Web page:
"Before returning to Marinella, he dropped in at the grocer’s where he sometimes got his provision. He bought green olives, passuluna black olives, caciocavallo cheese, fresh bread sprinkled with giuggiulena, and a jar of Trapanese pesto." (page 205)
The Patience of the Spider by Andrea Camilleri (An Inspector Montalbano mystery)
Oh, how I love Salvo Montalbano, one of my favorite book characters. Inspector Montalbano is good at his job of solving crimes that come his way in Sicily. In addition to the way he does his job, I like the way he enjoys his food. He doesn’t mind company when eating, however, he prefers silence during the meal, so that he can concentrate on it. I’d love to be his dining companion but I’m afraid, I wouldn’t be able to keep silent for more than a few seconds. I’d have a lot to talk about to him.
Inspector Montalbano is always eating something interesting, whether simple or fancy. The mention of Trapanese pesto peeked my interest, especially after reading a side note about it. This is the book’s notation on Trapanese pesto:
"Trapanese pesto: Pesto alla trapanese, like its cousin, pesto alla genovese, is a sauce for pasta with ground or finely chopped basil as its foundation. The Trapanese version )from the Sicilian city of Trapani), however, uses finely chopped and toasted blanched almonds instead of pine nuts, as well as several finely chopped, uncooked tomatoes, which are ground into the blend with garlic, olive oil, and black pepper. Finally, after it [is] served on the pasta one adds a sprinkling of toasted bread crumbs in the place of cheese." — page 244.
I liked the idea of this untraditional pesto, because it included tomatoes and almonds. While I could have easily made my Trapanese pesto based on the above description alone, I decided to look for a recipe that gave specific amounts and settled on a recipe from Lidia Bastianich. I like her added touch of a peperonchino to the mix, which lent an ever so slight touch of heat to the pesto. Lidia’s recipe calls for spaghetti, but I made linguine. I mixed my Trapanese pesto with the linguine and topped my pasta and pesto dish with Pecorino Romano cheese. Next time, I plan on trying the topping of toasted bread crumbs (mentioned above), in place of the cheese. Either way, my dish tasted oh so good — divine!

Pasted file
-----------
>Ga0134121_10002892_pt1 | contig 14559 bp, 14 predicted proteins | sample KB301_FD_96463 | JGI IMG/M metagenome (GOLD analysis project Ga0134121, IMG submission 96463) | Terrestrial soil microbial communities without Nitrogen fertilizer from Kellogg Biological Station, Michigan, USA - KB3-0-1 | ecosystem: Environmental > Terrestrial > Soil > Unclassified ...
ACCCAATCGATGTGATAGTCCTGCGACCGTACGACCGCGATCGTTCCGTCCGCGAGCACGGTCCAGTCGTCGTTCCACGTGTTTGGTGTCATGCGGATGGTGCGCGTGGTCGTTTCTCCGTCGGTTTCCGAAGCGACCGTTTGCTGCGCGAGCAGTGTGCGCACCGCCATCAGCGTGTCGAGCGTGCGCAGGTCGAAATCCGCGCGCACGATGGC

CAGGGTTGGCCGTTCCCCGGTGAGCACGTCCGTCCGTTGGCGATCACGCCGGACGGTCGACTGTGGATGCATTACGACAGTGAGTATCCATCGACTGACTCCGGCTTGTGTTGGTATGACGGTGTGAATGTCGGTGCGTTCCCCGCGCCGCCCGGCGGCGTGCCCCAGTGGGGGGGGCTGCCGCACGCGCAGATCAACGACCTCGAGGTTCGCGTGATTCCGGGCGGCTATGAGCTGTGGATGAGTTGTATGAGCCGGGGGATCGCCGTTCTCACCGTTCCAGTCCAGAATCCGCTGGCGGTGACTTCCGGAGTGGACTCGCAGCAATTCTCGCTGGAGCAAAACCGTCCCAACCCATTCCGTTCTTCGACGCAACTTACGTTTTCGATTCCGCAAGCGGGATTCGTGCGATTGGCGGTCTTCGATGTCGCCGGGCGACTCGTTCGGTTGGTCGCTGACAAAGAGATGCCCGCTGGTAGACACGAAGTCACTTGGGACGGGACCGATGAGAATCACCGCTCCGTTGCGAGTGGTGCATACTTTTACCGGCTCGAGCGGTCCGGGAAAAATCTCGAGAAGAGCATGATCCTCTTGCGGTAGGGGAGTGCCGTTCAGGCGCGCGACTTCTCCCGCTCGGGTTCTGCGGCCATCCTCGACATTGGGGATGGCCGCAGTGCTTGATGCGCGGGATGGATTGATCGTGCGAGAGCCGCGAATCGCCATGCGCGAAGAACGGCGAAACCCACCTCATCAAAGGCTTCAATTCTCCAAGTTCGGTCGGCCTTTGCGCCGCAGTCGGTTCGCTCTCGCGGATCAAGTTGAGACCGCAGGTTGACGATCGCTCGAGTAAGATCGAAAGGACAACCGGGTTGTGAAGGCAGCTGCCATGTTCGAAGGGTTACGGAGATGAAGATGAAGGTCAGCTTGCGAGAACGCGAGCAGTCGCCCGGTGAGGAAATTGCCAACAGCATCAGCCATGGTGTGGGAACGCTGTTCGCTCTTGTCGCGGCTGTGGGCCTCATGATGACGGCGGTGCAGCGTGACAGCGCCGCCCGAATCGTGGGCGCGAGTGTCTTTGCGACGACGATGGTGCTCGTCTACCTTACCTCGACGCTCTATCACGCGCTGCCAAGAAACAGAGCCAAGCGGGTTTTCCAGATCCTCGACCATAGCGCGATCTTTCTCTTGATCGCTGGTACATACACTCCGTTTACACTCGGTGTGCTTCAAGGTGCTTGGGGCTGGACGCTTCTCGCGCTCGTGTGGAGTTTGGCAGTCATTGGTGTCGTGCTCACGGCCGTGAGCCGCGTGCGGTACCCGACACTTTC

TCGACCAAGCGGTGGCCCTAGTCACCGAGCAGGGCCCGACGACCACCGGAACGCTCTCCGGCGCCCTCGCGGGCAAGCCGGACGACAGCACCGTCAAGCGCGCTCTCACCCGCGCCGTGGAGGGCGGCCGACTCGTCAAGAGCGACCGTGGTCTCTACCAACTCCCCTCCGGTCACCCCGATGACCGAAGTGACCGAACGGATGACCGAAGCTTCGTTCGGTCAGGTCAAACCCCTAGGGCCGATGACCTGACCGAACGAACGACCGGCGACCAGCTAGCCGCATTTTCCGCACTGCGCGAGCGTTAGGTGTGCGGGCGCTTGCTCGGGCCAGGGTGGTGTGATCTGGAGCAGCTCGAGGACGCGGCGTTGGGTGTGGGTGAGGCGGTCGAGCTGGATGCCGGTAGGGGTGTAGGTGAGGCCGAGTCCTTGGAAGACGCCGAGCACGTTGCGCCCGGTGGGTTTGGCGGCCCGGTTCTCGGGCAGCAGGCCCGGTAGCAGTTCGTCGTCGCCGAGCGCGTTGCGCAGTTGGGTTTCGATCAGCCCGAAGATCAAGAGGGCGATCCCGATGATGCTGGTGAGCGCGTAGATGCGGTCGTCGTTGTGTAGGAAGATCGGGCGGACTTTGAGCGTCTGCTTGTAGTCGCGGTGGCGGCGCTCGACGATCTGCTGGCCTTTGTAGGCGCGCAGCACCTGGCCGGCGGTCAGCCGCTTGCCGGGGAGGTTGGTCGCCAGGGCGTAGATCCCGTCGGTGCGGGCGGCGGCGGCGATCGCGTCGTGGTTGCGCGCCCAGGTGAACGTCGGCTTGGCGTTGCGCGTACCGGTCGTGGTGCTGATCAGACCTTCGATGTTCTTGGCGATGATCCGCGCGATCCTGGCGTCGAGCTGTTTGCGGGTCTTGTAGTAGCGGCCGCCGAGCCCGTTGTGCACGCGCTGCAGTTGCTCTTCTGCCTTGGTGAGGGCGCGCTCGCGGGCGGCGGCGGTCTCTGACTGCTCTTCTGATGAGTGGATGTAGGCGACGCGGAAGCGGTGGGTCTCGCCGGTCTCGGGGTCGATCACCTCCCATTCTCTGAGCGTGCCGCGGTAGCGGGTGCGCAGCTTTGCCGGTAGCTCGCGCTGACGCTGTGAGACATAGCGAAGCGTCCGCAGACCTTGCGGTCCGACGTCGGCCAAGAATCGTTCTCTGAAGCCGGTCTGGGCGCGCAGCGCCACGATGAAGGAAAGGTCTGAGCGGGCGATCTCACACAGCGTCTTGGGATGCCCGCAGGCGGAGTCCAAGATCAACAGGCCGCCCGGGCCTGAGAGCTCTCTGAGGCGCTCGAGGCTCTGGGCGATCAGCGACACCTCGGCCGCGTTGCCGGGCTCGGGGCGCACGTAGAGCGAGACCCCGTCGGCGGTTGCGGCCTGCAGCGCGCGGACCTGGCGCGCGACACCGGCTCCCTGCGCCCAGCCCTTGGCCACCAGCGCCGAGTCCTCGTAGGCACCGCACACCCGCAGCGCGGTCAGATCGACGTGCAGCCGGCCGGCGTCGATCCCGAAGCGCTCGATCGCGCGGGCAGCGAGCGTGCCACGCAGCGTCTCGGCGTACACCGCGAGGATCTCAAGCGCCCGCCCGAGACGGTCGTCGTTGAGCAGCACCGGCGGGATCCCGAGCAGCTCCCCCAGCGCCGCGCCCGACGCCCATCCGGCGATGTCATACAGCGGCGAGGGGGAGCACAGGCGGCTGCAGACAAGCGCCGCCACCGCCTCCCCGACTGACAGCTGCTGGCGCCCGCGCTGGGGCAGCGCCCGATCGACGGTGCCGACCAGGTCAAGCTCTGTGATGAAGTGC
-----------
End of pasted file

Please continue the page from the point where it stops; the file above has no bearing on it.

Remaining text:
For once, I became like the Inspector. I ate in silence and truly focused and enjoyed the simple flavors of my meal — the basil, garlic, almonds, tomatoes, and touch of peperonchino. Perfect! I guess, there really are times when one needs to be quiet and enjoy one’s meal. This was clearly the moment, for me. I think I’ll be eating pasta this way for a long while.
This is my contribution to Novel Food, which Simona hosts over at Briciole. In a few days, you can see a list of others who have joined in on the Novel Food fun, with recipes inspired by books they’ve read. Check it out!
Linguine with Trapanese pesto
Spaghetti al Pesto Trapanese alla Anna
¾ pound cherry tomatoes, very ripe and sweet
12 leaves fresh basil
? cup whole almonds, lightly toasted
1 garlic clove, crushed and peeled
¼ teaspoon peperoncino
½ teaspoon kosher salt, plus more for cooking the pasta
½ cup extra-virgin olive oil
1 pound spaghetti
½ cup Parmigiano-Reggiano, freshly grated
Rinse the cherry tomatoes and pat them dry. Rinse the basil leaves and pat dry.
Drop the tomatoes into the blender jar or food processor bowl followed by the garlic clove, the almonds, basil leaves, peperoncino and 1/2 tsp salt. Blend for a minute or more to a fine purée; scrape down the bowl and blend again if any large bits or pieces have survived.
With the machine still running, pour in the olive oil in a steady stream, emulsifying the purée into a thick pesto. Taste and adjust seasoning. (If you’re going to dress the pasta within a couple of hours, leave the pesto at room temperature. Refrigerate for longer storage, up to 2 days, but let it return to room temperature before cooking the pasta.)
To cook the spaghetti, heat 6 quarts of water, with 1 tablespoon salt to the boil in the large pot. Scrape all the pesto into a big warm bowl.
Cook the spaghetti al dente, lift it from the cooking pot, drain briefly, and drop onto the pesto. Toss quickly to coat the spaghetti, sprinkle the cheese all over, and toss again. Serve immediately in warm bowls.